- Challenge: Ali and Tzeying make a lot of market research surveys, but writing the questions was always a frustrating process.
- Solution: They decided to create a free, online bank of common survey questions.
- Obstacle: It would be a lot of work to build an open source database, so Ali and Tzeying needed to check if other researchers would use it. They used a typeform to validate their idea.
- Result: With juicy data to support its product-market fit, Bellini Slushie was born!
In the same way that 800 words make up 75% of spoken English, a handful of common questions make up the vast majority of surveys. Ali Grimaldi and Tzeying Cheng from Bellini Slushie are on a mission to stop researchers from needing to rewrite those questions every time.
Survey writing at breakneck speed
In 2018, Ali and Tzeying were working as a UX Researcher and a UX Designer in an innovation lab in Singapore. As they recall, it was an exhausting, exhilarating, creative, frustrating cycle. They’d develop solutions to problems and new ideas for products: ideas dreamed up on Monday and pitched on Wednesday could be canned by Friday. The turnaround was dizzying, and each new concept needed to be validated. As a Researcher, Ali spent a lot of her time creating customer surveys to prove that these projects were likely to be well-received. However, no matter how many surveys she created, the writing process was always chaotic.
Creating a market research survey usually involved rejigging older surveys. It was a scavenger hunt through spreadsheets, typeforms, buried files, and emails to localization specialists. There was invariably one crucial question lost down the side of the (digital) sofa.
It was less of a lightning moment than a slow realization: there should be an easily navigable database of survey questions. It would save Ali loads of time. In fact, maybe it would save a lot of researchers loads of time.
“I was always trying to recall how to ask certain questions, or the right context. I thought I’d just get through it, but Tzeying kept telling me, ‘You need a knowledge management tool.’ Eventually I said, ‘OK, let’s make something.’ ”
Perhaps building a public question bank could be Ali and Tzeing's first independent project together. But first, they'd need to see if all of their work would be worth the effort. They needed to be sure that other researchers had this problem, too.
Researching the researchers
Ali and Tzeying needed to understand:
Whether other researchers needed a question bank too
Who were the researchers who would use a question bank
Which types of questions should be added first
After spending countless hours building market research surveys, Tzeying and Ali knew how to craft a form. And more importantly, the best ways to engage users and get them to respond. For UX designer, Tzeying, choosing Typeform for the job was non-negotiable.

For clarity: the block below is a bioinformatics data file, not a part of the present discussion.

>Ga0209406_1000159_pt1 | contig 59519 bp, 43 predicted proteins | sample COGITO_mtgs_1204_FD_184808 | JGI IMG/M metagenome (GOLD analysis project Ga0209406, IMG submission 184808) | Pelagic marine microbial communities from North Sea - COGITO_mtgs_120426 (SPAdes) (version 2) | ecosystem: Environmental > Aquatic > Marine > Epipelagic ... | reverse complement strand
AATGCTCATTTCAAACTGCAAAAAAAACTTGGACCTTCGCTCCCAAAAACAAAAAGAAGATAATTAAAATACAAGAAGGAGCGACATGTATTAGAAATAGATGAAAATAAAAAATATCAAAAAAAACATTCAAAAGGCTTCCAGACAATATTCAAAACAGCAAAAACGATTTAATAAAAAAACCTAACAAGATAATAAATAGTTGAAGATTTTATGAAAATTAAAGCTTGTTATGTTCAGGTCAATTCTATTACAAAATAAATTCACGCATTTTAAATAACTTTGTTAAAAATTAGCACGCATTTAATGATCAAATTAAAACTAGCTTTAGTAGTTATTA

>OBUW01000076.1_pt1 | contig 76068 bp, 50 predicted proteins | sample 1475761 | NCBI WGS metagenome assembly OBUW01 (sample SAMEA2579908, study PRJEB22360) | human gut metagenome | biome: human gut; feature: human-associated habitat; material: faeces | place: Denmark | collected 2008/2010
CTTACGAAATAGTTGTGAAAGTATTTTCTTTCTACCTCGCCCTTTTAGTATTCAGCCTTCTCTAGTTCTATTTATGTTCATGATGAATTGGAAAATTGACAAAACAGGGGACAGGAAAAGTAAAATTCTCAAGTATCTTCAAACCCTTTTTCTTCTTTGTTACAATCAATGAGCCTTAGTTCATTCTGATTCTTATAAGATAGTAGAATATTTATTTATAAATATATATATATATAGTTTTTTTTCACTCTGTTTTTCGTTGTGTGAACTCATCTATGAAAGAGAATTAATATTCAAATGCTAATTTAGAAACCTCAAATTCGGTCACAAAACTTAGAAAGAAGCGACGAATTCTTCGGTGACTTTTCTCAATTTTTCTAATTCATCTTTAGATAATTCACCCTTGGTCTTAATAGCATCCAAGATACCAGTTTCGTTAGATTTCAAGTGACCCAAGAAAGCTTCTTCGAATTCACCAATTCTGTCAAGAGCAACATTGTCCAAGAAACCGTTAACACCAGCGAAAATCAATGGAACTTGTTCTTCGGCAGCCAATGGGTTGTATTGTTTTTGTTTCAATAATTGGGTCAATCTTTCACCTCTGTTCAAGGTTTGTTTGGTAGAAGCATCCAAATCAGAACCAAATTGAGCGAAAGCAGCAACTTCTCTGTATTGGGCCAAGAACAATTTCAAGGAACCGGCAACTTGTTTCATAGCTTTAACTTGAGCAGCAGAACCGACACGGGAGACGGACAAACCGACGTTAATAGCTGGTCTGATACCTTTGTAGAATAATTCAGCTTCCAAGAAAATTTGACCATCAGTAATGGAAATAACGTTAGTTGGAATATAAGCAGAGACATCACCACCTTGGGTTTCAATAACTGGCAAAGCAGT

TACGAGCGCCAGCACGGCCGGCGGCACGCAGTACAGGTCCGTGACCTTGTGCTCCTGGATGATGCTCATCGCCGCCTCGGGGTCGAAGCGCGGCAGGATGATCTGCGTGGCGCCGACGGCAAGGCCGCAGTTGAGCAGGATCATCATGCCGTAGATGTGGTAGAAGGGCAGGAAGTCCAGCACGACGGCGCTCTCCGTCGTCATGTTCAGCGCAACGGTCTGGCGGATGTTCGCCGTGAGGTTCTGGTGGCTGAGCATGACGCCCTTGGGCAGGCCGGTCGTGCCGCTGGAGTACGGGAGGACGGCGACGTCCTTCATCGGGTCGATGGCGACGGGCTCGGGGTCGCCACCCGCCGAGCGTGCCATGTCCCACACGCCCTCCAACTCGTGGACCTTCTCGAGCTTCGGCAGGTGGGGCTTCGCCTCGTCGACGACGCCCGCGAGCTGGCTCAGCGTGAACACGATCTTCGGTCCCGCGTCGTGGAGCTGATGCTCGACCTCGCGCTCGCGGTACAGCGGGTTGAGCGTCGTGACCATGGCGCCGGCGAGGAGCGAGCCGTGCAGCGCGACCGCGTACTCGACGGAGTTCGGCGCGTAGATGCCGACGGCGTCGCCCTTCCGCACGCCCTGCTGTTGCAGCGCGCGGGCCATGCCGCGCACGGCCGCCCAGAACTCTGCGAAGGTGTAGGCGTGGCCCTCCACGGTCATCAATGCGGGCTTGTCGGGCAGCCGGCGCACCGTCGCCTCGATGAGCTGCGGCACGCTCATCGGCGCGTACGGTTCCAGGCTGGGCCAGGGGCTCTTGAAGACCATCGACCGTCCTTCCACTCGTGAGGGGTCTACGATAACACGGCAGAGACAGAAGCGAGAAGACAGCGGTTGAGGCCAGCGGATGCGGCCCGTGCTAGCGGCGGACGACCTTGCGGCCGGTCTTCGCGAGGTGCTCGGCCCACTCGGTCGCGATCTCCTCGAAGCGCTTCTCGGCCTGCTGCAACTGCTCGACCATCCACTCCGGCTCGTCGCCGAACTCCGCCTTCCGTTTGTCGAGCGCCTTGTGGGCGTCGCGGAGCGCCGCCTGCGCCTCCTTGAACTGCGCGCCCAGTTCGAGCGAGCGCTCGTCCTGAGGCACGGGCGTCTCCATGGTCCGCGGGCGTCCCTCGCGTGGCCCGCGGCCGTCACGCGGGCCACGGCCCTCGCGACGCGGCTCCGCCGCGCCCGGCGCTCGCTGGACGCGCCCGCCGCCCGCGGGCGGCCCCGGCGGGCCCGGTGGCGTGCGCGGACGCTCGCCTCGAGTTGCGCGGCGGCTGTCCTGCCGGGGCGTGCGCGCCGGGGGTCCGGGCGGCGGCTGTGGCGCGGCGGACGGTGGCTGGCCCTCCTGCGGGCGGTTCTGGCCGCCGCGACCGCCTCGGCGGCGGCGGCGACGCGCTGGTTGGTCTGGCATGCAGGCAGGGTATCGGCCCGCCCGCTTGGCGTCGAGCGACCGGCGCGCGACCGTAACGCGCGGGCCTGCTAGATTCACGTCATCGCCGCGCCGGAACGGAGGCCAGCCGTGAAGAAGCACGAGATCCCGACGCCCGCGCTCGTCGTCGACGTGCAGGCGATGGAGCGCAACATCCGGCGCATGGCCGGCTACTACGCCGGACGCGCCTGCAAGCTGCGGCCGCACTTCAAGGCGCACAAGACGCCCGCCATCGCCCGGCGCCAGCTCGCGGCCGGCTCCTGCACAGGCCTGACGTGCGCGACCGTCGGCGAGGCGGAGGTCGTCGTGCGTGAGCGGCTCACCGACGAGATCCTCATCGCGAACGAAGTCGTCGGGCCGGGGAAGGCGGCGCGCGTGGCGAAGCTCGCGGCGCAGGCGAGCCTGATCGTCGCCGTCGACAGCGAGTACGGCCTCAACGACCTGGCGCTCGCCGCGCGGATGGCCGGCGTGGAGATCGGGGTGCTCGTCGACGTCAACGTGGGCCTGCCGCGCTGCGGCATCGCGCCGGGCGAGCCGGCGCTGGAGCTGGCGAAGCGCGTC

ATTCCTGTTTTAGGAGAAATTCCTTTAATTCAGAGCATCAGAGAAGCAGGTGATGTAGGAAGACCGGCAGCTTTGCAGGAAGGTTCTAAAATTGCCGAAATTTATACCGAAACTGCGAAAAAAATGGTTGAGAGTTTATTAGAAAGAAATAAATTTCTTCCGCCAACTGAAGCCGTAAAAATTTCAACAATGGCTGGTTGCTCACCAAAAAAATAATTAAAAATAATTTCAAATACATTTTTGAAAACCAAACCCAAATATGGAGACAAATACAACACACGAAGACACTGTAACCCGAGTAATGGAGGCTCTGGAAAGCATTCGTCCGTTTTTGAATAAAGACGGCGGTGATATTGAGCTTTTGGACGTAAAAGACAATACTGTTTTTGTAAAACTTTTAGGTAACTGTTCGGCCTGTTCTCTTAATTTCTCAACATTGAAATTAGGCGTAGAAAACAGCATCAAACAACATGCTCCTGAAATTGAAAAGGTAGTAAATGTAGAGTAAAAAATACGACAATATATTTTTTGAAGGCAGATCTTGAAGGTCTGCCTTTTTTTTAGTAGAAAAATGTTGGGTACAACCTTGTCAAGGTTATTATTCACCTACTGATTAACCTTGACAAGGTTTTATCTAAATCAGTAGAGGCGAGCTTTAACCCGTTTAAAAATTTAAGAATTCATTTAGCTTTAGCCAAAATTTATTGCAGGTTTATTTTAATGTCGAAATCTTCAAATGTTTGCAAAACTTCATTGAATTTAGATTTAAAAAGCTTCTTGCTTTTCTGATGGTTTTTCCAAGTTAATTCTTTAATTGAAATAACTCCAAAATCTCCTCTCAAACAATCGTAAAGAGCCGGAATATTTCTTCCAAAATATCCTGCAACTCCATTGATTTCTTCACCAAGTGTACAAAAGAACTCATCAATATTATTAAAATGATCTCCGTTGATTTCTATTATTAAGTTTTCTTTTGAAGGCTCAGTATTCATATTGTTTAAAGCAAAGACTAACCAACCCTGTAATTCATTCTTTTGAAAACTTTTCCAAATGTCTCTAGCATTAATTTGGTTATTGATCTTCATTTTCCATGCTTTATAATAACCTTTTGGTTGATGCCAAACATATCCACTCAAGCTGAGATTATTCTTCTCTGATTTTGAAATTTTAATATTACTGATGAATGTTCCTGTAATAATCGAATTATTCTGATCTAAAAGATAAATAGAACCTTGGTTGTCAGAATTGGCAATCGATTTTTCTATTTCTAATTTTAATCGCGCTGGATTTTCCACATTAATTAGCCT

Always conscious of digital-age attention spans, they kept their survey real simple. Just 10 multiple-choice questions and a field to enter your email address. It was easy to build too.
One they'd created the typeform, they promoted it with a Twitter ad. It ran for a couple of weeks, targeting folks in the market research and UX community.
The ad only cost about as much as two cups of coffee per day, and received more than 100 responses. Most of them also signed up to be Bellini Slushie’s first users.
Do you run surveys, UX research or market research?— Bellini Slushie Research (@BelliniSlushie) February 17, 2020
We're building a completely free open-source survey question bank - curated for quality and we're researching what would work best for you.
Help us shape the product in a 1 min survey!
Then they connected their typeform to Slack so that a notification came through every time there was a new response.
“I was really surprised that people were interested! We received so many slack notifications that I had to turn them off.”
Learn more on how Ali and Tzeying validated their concept using Typeform X Twitter ads
The first 100 questions
The results of the typeform shaped Bellini Slushie's roadmap, and contradicted some of the partners' initial hypotheses. Since Ali and Tzeying work across international markets, their biggest headache was usually translation and localization. They guessed that their fellow researchers would probably feel the same.
However, when the results came in, translation was pretty low down the list of priorities for most respondents. Up at the top? Likert scales and the like(ert)... questions to understand customer behavior.
The typeform also gave Ali and Tzeying concrete information on the kinds of people they were creating this database for, which helped them to build out four different user personas.
They named the unfinished database after a craft beer in their favorite bar, and in March 2021 their MVBS—Minimum Viable Bellini Slushie—went live.
The big dream: democratizing research
It’s still early days, but the initial signs are promising. The Bellini Slushie question bank has a loyal and growing following. The partners have added an option for researchers to submit questions, and hope that this will become an autonomous online community.
“Our long term vision is something close to Wikipedia. Completely open source, with a lot of people contributing. Including big companies, many of which already have knowledge bases of survey questions of their own.”
If Bellini Slushie continues its trajectory, then everyone from newbie researchers to huge agencies will have access to the kind of well-considered questions that generate meaningful data. Oh, and there will be fewer eye-wateringly bad surveys on the internet. We’ll raise a pint of fruitily-named beer to that.